Joan Collins
THE preliminary evaluation report on the impact of climate change in Spain predicts a rise in average temperature of up to four degrees for the Balearics. This is the result of an investigation by a large team from various backgrounds, together with many scientists and other experts. The evaluation report establishes two possible climate change scenarios for Spain during the 21st century. One is more pessimistic and one more optimistic (according to the levels of emissions of greenhouse gasses). In the first period, between 2010 and 2040, the more optimistic prediction is that the average temperature for all four seasons will rise by one degree centigrade in the Balearics. In the more pessimistic prediction the rise will be two degrees in Summer and Autumn. For the period 2040-2070 in the islands, the more optimistic scenario is that the average rise in temperature would be two degrees for all seasons. However, in the pessimistic scenario the average rise would be three degrees in Summer.
Scenarios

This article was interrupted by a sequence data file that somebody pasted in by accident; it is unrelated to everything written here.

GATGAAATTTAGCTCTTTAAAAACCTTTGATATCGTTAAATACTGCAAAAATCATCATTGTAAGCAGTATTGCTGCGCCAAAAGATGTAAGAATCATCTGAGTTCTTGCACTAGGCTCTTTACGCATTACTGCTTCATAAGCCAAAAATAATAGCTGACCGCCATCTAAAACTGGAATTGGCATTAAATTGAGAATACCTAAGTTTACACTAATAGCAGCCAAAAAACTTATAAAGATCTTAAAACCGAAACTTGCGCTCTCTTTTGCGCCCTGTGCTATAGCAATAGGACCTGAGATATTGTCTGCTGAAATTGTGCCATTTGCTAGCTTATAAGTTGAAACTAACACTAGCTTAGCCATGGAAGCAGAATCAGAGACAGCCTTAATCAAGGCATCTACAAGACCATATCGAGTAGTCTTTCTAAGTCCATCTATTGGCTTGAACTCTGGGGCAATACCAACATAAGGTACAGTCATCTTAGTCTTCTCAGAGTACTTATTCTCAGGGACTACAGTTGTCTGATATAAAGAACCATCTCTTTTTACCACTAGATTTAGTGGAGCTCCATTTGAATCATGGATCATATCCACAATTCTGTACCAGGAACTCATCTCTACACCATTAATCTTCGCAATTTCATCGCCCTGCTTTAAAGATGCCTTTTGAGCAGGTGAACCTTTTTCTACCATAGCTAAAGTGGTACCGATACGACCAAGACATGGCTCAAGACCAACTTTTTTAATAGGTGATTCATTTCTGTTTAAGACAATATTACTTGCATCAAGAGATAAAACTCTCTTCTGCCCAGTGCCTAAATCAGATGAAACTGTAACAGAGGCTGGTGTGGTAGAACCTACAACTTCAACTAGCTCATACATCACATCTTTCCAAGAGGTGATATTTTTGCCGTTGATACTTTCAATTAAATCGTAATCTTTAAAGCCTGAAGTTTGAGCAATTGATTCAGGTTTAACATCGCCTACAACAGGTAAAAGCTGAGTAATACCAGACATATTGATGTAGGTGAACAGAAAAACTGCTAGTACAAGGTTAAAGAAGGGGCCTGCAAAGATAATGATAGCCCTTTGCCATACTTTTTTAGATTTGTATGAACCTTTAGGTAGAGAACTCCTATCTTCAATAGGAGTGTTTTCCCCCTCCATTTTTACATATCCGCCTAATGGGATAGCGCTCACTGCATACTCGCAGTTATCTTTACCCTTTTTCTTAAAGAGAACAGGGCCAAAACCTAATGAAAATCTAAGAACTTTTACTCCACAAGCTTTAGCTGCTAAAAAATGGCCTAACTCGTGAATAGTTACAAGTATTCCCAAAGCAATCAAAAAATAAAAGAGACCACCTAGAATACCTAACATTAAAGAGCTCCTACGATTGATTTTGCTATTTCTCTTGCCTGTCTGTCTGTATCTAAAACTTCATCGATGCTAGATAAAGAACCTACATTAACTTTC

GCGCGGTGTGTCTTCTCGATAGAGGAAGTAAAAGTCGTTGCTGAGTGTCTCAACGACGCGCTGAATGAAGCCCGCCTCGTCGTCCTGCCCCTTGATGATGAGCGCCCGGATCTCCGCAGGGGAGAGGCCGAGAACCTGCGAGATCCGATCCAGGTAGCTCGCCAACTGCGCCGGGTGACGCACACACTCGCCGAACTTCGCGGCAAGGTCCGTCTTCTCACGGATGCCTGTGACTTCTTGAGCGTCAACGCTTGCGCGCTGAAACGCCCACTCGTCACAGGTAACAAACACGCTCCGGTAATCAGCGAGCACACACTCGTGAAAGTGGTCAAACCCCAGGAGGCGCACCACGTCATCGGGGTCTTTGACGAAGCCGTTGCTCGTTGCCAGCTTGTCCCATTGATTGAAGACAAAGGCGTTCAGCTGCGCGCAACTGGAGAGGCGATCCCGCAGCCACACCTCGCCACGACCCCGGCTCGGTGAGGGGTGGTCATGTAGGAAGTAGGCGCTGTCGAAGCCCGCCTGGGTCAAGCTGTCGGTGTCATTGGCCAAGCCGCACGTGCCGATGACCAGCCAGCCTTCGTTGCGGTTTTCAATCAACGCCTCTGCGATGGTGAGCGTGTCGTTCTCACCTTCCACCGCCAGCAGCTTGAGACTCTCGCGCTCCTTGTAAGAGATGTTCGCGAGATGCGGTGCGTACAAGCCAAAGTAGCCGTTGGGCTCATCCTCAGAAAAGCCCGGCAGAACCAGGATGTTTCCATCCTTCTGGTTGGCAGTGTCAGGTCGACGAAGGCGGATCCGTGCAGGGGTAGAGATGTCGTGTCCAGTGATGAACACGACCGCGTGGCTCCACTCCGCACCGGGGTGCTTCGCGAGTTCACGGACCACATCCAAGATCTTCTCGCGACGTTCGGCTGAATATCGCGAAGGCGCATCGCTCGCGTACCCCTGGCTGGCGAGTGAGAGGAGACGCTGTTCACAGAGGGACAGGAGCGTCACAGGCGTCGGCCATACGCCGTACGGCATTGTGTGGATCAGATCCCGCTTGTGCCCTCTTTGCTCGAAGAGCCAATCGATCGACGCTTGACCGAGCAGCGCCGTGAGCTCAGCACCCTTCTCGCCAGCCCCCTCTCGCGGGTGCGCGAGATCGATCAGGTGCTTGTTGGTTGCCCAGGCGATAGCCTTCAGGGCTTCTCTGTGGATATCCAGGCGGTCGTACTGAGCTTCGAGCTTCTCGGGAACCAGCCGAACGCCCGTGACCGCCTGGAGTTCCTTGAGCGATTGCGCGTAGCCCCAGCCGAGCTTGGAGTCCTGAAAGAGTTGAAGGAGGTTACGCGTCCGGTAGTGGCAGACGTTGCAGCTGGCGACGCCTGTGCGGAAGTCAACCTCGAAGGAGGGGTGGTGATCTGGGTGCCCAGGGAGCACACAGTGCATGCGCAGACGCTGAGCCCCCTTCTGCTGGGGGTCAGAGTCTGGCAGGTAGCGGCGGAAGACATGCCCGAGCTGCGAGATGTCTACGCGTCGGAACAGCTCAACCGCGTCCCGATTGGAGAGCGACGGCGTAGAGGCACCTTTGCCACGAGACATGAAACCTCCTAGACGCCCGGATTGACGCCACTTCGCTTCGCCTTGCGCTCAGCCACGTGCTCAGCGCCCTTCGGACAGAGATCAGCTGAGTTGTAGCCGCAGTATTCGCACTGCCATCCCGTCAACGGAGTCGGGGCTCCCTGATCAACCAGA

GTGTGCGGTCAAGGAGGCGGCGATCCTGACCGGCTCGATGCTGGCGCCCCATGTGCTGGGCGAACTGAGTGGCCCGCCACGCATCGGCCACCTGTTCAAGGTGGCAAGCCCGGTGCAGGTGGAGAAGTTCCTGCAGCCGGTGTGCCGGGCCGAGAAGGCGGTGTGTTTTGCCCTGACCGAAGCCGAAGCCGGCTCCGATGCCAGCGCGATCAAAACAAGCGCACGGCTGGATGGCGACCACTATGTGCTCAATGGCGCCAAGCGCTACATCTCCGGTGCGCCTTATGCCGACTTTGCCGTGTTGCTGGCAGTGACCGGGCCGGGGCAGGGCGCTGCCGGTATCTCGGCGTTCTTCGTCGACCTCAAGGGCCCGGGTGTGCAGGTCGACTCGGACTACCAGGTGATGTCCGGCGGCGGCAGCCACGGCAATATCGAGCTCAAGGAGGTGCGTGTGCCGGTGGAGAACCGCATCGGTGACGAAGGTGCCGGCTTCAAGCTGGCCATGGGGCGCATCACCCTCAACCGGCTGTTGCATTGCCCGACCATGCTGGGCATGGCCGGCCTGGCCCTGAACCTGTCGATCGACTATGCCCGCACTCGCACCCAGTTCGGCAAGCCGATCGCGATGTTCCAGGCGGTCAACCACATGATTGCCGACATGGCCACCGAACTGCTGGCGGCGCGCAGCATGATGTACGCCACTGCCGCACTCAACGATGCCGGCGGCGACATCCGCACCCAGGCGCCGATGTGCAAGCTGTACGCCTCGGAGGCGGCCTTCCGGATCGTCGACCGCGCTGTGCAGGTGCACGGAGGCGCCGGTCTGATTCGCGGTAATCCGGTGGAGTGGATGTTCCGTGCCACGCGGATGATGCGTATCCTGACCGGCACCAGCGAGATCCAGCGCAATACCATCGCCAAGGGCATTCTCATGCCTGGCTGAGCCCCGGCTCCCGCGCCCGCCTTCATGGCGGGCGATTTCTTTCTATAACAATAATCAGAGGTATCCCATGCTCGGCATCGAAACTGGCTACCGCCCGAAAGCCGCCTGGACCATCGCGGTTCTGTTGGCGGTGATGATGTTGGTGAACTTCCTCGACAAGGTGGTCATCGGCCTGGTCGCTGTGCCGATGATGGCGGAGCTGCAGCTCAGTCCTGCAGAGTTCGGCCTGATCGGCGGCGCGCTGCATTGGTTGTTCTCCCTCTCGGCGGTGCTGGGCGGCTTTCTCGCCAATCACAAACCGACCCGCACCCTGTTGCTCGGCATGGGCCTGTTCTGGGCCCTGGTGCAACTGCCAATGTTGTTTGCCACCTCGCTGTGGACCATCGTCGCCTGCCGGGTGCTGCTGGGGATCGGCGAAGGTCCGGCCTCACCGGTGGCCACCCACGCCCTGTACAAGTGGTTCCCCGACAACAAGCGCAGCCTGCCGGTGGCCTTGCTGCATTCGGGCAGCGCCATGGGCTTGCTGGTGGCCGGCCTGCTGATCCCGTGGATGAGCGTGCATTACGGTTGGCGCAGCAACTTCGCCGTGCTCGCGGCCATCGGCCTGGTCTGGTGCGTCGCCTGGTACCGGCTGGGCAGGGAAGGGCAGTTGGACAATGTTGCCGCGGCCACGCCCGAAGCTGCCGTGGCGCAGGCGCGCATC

Between 2070 and 2100, the more optimistic scenario for the islands predicts a rise of two degrees in Winter and Spring, and three degrees in Summer and Autumn. The more pessimistic scenario predicts an increment of three degrees in Winter and Spring, and four degrees in Summer and Autumn. However, taking into account the whole of Spain, the Balearics will not have the greatest rise in temperatures. In the pessimistic scenario, temperatures could rise by seven degrees in almost all of the Peninsula. Nevertheless, climate change is not confined to rising temperatures and, as it is a worldwide phenomenon, the Balearic region could see itself seriously affected by the general level of climate change worldwide. Changes in rainfall will be minimal compared with other regions. Between 2010-2040 and 2040-2070 the variation will be limited to a rise of 0.5 millimetres per day in Autumn, the Balearic rainy season. However, by the end of the century there could be a reduction of 0.5 millimetres in daily rainfall in Spring and Summer, accentuating the dryness and perhaps causing droughts in the Mediterranean during Summer.

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